By such interrogations, Vivot gently uncovers a man’s level of knowledge about his hair and the agility with which he manages it before he even lays a hand on the man’s head. “It lets me know whether I must be gentle with them or whether I can be dramatic.” Even the first snips are more gestural than actual. “If I am unsure of how to proceed, or if the client is not forthcoming with information,” admits Vivot, “for the first few minutes, I play around with texture, not length.” Vivot, who favors suits by Commes des Garçon and Helmut Lang and often wears a pair of custom-made Berluti shoes, a gift from a client, says, “that way, I can discretely gauge their reaction in the mirror.”
Sometimes, says Vivot, he himself is stumped. “It’s rare but happens,” he admits, “that a gentleman just won’t open up at all.” He recalled a recent client, a surly 25-year-old who answered Vivot’s queries with the laconic grunts of a tween. “I was trying all my weapons and secrets,” says Vivot, “and he would give me no hint.” (Often it is his younger clients who are the most difficult. “By the time you are 40 or 50,” he says, “you have a pretty good idea of what looks good.”) Instead, the soon-to-be-shorn gave answers infuriatingly vague. “I want something different,” he said. “Than what?” asked Vivot. “Don’t know,” replied the man.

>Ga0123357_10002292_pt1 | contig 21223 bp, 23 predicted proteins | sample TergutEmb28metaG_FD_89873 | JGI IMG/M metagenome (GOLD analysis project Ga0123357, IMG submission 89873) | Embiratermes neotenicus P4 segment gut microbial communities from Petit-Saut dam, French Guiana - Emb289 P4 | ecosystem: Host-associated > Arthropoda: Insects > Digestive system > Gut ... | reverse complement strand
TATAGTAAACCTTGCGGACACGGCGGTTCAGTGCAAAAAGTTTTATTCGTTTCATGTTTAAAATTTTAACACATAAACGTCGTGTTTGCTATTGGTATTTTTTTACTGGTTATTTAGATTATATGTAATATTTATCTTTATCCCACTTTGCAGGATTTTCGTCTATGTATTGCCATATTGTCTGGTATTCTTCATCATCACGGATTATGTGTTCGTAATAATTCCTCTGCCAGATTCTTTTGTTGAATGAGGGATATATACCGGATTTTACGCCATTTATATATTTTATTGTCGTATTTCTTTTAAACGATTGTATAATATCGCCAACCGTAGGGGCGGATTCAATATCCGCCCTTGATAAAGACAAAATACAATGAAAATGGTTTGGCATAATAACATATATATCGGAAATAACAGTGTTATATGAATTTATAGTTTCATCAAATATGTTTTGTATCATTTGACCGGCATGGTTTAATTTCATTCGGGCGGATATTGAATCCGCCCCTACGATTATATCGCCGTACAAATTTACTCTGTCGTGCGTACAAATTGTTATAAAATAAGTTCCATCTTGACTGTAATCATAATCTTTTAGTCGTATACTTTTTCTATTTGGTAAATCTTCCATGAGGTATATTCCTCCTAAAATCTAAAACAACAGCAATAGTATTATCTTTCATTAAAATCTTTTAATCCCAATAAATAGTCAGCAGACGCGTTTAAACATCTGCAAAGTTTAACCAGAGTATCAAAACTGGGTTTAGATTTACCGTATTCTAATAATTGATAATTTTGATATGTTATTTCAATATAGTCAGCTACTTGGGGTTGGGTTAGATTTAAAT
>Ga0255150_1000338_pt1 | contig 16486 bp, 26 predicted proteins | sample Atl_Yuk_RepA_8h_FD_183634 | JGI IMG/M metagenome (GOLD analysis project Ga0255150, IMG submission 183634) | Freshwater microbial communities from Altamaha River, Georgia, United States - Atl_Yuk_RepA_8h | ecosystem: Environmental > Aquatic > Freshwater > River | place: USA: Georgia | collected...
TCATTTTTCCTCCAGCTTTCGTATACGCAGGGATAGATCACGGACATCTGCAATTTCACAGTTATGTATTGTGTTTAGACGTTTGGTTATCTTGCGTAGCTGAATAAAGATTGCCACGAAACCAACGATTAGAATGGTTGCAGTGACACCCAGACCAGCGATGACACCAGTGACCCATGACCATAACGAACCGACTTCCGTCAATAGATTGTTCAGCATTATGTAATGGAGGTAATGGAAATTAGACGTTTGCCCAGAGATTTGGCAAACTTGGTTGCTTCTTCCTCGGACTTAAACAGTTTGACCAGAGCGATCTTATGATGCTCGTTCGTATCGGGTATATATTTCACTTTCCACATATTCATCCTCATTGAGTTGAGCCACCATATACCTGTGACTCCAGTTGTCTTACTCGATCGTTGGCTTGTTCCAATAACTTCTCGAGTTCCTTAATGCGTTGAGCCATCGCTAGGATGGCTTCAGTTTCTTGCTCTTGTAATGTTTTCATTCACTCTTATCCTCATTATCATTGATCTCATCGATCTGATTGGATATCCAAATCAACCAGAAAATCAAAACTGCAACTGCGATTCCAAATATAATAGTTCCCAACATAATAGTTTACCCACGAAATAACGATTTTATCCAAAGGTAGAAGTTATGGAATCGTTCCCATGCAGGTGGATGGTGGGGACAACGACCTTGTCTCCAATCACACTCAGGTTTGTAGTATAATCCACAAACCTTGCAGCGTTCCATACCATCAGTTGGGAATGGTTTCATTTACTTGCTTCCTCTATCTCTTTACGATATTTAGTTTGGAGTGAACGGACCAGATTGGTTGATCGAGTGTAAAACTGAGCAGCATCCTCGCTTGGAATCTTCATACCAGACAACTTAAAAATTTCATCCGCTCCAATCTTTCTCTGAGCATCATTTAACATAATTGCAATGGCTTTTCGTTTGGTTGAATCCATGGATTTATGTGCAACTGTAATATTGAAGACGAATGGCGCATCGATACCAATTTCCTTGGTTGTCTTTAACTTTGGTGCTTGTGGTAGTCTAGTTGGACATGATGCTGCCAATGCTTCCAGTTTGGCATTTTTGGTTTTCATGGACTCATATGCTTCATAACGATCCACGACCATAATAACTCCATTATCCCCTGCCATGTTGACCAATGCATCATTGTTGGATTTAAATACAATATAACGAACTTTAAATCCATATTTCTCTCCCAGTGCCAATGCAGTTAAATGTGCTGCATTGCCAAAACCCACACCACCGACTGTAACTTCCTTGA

Eventually Vivot gave up. He opened his eyes, cocked the scissors, and went with his gut. The scissors moved in a blur. Hair went flying. Mussed and tussled, the man’s hair began to transform. Vivot cut it short but sculpted. For if he couldn’t get inside the man’s head, he could at least get close to it. After 30 minutes of non-stop action, he bade the man lie back. He summoned a salon assistant to rinse and dry him. Vivot made some last minute adjustments, and then, after 45 long minutes, he was done. “How do you feel about it?” he asked, as he returned the chair to face the mirror. The man thought for a moment, then replied, “Martial, I love it.”
Editor's note: An earlier version of this story erroneously priced the haircuts at Martial Vivot Salon Pour Hommes at $215.